Formulaic Runner Runner Isn’t Worth Betting On
- Friday, October 04, 2013
Release Date: October 4, 2013
Rating: R (language, some sexual content)
Run Time: 91 min.
Director: Brad Furman
Actors: Ben Affleck, Justin Timberlake, Gemma Arterton, Anthony Mackie, Michael Esper, John Heard
After a string of flops so wretched (Gigli, Surviving Christmas and that embarrassing cameo in J. Lo’s “Jenny From the Block” video, anyone?) that early retirement seemed inevitable, Ben Affleck (Argo) has garnered plenty of goodwill in his career’s second act. Not only has Affleck shown considerable range as a director and won the Oscar for Best Picture to prove it, but he’s made far smarter choices about what to star in, too. But for all the forward progress he’s made in the past few years, Runner Runner is one giant leap back. Not only does the film suffer from a script so leaden and laughable that anything on Lifetime seems more sophisticated in comparison, but Affleck is also horribly miscast as the film’s resident baddie.
As Ivan Block, the dastardly C.E.O. of a wildly successful online gambling ring in Costa Rica, Affleck is never believable. For whatever reason, no one thought of roughing up his camera-friendly face or changing his vocal mannerisms so he wouldn’t sound so, well, affable and Affleck-y. If anything, he winds up looking like he’s shown up for another project altogether, which is probably why all the threats he makes come across as pretty empty. Surprisingly enough, it’s Justin Timberlake (In Time) who brings his A-game to this otherwise lackluster affair as Richie Furst. After crashing out of Wall Street in spectacular fashion when the stock market went belly-up, he’s now working on his Master’s degree at Princeton.
But since Ivy League educations are expensive and Richie is short on cash, he has devised a get-rich-scheme that’s paying serious dividends. Not surprisingly, recruiting fellow students for online poker isn’t exactly cool with the university higher-ups, but Richie doesn’t let the potential of getting kicked out of Princeton deter him. Pouring the remainder of his savings into the game, he’s astounded by the result. After a few quick calculations, Ritchie realizes his suspicions were true—he was being cheated. But rather than taking his concerns to customer service or warning others about the scam on online message boards, he decides he has nothing to lose by taking it up with Ivan himself.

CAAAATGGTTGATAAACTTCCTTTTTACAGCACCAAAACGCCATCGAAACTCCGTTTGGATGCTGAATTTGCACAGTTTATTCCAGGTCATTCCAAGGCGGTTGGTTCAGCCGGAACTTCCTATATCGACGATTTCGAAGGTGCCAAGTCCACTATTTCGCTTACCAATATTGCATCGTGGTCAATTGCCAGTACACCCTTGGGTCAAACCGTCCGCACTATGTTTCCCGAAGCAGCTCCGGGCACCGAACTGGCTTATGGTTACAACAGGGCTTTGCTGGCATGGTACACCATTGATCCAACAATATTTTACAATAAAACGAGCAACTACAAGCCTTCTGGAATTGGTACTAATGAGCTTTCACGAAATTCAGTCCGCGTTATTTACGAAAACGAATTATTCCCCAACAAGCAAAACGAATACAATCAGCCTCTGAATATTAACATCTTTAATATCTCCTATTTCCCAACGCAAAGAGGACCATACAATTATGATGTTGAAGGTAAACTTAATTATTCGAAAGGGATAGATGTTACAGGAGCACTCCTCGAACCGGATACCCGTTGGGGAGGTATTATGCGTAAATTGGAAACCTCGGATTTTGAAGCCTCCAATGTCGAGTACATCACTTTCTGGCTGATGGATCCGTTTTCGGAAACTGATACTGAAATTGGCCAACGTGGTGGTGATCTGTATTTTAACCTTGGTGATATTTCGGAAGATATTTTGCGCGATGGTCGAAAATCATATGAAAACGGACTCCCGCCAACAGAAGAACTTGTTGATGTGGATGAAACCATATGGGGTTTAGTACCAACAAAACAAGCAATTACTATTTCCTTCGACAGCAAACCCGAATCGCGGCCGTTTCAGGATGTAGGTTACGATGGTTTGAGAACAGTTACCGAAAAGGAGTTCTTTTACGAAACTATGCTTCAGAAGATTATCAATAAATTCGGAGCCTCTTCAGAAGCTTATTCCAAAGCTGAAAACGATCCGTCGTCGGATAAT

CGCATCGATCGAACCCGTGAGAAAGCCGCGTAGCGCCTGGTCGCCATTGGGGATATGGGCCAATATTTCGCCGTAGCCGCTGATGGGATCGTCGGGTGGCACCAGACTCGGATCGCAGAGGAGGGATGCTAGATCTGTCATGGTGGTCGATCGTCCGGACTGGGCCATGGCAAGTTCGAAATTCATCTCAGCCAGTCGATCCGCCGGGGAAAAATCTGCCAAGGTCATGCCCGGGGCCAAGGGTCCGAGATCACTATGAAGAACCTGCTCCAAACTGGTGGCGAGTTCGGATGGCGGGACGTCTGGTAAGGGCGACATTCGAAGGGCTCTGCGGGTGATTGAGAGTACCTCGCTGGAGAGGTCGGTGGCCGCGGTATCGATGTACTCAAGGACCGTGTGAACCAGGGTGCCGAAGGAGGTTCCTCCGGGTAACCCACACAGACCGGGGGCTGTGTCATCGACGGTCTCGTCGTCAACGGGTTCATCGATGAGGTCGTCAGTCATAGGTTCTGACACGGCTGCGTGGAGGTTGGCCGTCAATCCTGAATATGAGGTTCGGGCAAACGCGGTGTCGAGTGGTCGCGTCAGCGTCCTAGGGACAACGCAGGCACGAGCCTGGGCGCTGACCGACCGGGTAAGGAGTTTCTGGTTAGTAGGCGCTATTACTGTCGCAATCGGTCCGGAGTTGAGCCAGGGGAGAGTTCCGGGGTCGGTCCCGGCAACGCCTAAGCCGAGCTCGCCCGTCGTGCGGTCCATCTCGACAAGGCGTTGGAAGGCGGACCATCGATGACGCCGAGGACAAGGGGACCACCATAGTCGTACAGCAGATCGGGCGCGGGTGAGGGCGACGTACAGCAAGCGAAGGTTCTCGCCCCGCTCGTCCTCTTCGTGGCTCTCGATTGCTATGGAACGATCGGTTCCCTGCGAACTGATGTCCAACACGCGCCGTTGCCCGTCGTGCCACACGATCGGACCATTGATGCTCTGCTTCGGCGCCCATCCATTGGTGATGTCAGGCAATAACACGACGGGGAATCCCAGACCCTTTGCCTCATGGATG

Of course when a man is as a powerful as Ivan supposedly is, he’s not exactly easy to get to. So Richie somehow scrounges up enough money for a plane ticket to Costa Rica to confront him in person. And for the record, this is precisely when Runner Runner descends into full-on wackadoodle territory. Sure, concessions of logic are often made when filmmakers are concocting thrills for a thriller, but suspending one’s disbelief about what happens next is way too much ask anyone with a working brain. For instance, are we really supposed to believe that a guy who was successful on Wall Street and smart enough to get into an Ivy League school would accept a job from the very man who robbed him and so many others? Wouldn’t he have just accepted Ivan’s repayment with interest and high-tailed it back to the United States?
Well, there wouldn’t be a movie in that story, naturally, so as fast as Ivan applauds his moxie and promises a seven or eight figure-salary in only three years’ time, Ritchie has signed on for the adventure of his life. Or so he thought… In the grand tradition of far better films including Wall Street, The Firm and even 21, the mentor may say his newfound disciple “reminds him a little bit of himself” but he’s also not afraid to let him be the “fall guy” when it serves his best interest. True to form, that’s exactly what happens to Ritchie when his job duties leave him in harm’s way again and again.
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